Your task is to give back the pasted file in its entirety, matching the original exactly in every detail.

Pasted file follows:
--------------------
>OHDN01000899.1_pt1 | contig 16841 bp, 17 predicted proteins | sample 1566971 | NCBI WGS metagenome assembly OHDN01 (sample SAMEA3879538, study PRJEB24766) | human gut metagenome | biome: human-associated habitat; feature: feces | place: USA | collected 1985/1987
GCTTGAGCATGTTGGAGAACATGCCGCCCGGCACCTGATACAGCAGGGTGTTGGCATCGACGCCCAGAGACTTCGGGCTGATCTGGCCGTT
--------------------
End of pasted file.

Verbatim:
>OHDN01000899.1_pt1 | contig 16841 bp, 17 predicted proteins | sample 1566971 | NCBI WGS metagenome assembly OHDN01 (sample SAMEA3879538, study PRJEB24766) | human gut metagenome | biome: human-associated habitat; feature: feces | place: USA | collected 1985/1987
GCTTGAGCATGTTGGAGAACATGCCGCCCGGCACCTGATACAGCAGGGTGTTGGCATCGACGCCCAGAGACTTCGGGCTGATCTGGCCGTT